In mixed martial arts and self-defense applications, cross-training refers to training in multiple martial arts or fighting systems to become proficient in all the phases of unarmed combat. This training is meant to overcome the shortcomings of one style by practicing another style which is strong in the appropriate area. A typical combination involves a striking-based art such as Muay Thai; combined with a grappling-based art such as Wrestling and Brazilian Jiu-Jitsu. Many hybrid martial arts can be considered derivatives of such cross-training. Modern mixed martial arts training generally involves cross-training in the different aspects and ranges of fighting.
Cross-training in several military arts or specialties is one of the main distinguishing qualities of elite squads or battalions and Special Forces. The UK Royal Marines Commandos train using cross training circuits.
You consider yourself to be in better shape than average shape. You run several times per week for health and fitness and might do an occasional fun run on the weekend. What happens if friends come into town for the holidays, and you elect to go skiing? Not a problem, right? Wrong. You think you are in great shape, but after a day on the slopes you feel like you’ve been run over by Santa’s sleigh and all his reindeer. So what’s the deal?
You may be in great shape, for the sort of exercise you do routinely. But if that’s all you do, day after day, you may be setting yourself up for injury or mental burnout and that is not a good way to get fit. What can help prevent injury and burnout? Cross-training.
Cross-training is a great way to condition different muscle groups, develop a new set of skills, and reduce boredom that creeps in after months of the same exercise routines. Cross-training also allows you the ability to vary the stress placed on specific muscles or even your cardiovascular system. After months of the same movements your body becomes extremely efficient performing those movements, and while that is great for competition, it limits the amount of overall fitness you possess and reduces the actual conditioning you get while training; rather than continuing to improve, you simply maintain a certain level of fitness. Cross-training is also necessary to reduce the risk of injury from repetitive strain or overuse. Cross-training limits the stress that occurs on a specific muscle group because different activities use muscles in slightly different ways.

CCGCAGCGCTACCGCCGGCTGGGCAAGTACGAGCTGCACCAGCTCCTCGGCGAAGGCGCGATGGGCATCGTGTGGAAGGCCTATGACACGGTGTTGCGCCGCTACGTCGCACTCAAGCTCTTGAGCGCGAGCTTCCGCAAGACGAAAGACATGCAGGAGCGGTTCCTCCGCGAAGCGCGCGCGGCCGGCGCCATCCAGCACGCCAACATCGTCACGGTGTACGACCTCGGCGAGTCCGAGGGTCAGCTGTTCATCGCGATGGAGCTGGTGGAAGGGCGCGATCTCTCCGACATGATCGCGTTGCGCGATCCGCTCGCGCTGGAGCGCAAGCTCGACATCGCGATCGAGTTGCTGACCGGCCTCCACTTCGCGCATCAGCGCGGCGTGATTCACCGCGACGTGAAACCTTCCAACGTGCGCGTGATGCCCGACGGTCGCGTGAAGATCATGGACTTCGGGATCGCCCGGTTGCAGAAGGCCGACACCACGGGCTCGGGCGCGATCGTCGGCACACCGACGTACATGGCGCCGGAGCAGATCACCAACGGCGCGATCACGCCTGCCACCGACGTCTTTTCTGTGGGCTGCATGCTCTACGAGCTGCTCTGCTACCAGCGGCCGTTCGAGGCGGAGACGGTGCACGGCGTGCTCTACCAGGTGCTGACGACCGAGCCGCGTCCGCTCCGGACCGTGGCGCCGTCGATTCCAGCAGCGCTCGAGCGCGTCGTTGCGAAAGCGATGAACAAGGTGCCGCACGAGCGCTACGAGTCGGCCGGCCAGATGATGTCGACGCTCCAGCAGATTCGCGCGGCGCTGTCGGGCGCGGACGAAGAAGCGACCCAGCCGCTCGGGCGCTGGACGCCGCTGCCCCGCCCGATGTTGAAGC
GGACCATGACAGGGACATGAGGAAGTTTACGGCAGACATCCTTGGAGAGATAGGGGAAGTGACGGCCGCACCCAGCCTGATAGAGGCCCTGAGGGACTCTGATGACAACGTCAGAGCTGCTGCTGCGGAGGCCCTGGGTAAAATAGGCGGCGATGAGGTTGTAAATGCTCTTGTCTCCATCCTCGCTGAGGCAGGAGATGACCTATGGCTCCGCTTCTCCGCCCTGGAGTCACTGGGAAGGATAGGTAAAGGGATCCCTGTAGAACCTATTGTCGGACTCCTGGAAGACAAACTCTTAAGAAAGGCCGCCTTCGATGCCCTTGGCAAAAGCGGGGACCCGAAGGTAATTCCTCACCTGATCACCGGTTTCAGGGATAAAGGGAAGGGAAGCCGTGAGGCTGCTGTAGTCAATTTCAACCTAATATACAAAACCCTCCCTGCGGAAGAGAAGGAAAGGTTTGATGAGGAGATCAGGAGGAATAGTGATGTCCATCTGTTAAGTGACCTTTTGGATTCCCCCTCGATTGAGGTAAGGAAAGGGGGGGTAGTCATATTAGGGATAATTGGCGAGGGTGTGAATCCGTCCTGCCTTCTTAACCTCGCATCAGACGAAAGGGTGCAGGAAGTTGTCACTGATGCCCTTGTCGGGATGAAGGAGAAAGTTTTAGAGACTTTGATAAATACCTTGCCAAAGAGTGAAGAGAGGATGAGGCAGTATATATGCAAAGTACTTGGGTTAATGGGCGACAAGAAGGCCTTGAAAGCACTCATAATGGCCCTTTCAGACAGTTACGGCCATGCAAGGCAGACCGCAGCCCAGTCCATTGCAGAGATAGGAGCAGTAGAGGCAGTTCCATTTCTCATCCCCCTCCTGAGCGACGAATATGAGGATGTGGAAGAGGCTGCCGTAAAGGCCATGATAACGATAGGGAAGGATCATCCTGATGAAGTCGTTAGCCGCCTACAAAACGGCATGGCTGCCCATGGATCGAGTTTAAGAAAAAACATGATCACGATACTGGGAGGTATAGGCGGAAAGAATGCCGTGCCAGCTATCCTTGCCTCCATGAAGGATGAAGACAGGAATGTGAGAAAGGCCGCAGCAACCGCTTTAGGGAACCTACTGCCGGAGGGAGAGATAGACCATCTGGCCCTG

Benefits of Cross-Training include : (a) Reduces exercise boredom; (b) Allows you to be flexible about your training needs and plans (if the pool is closed, you can go for a run instead); (c) Produces a higher level of all around conditioning; (d) Conditions the entire body, not just specific muscle groups; (e) Reduces the risk of injury; (f) Work some muscles while others rest and recover; (g) Can continue to train while injured; and (h) Improves your skill, agility and balance
What exercises should make up a good cross-training routine?
Cardiovascular Exercise: (a) Running ; (b) Swimming; (c) Cycling; (d) Rowing; (e) Stair Climbing; (f) Rope jumping; (g) Skating (inline or ice); (h) Skiing; and (i) Racquetball / basketball / other court sports.
Strength Training: (a) Calisthenics (push-ups and crunches and pull-ups); (b) Free Weights; (c) Machines[ (d) Tubing and Bands; (e) Flexibility (stretching, yoga); (f) Speed, agility, and balance drills; and (g) Circuit training, sprinting, plyometrics and other forms of skill conditioning.
With cross-training, you can do one form of exercise each day, or more than one in a day. If you do both on the same day, you can change the order in which you do them. You can easily tailor cross-training to your needs and interests; mix and match you sports and change your routine on a regular basis.
Exercise can strengthen the cardiovascular system, bones, muscles, joints, reduce body fat and improve flexibility, balance and coordination. But if you want to see all of these benefits, you’ll need to start cross training. What better time to start than now?
The moral is that cross-training can offer you a refreshing physical and mental challenge. So then, what are you waiting for? Let’s all get out there and give something new a try!!!!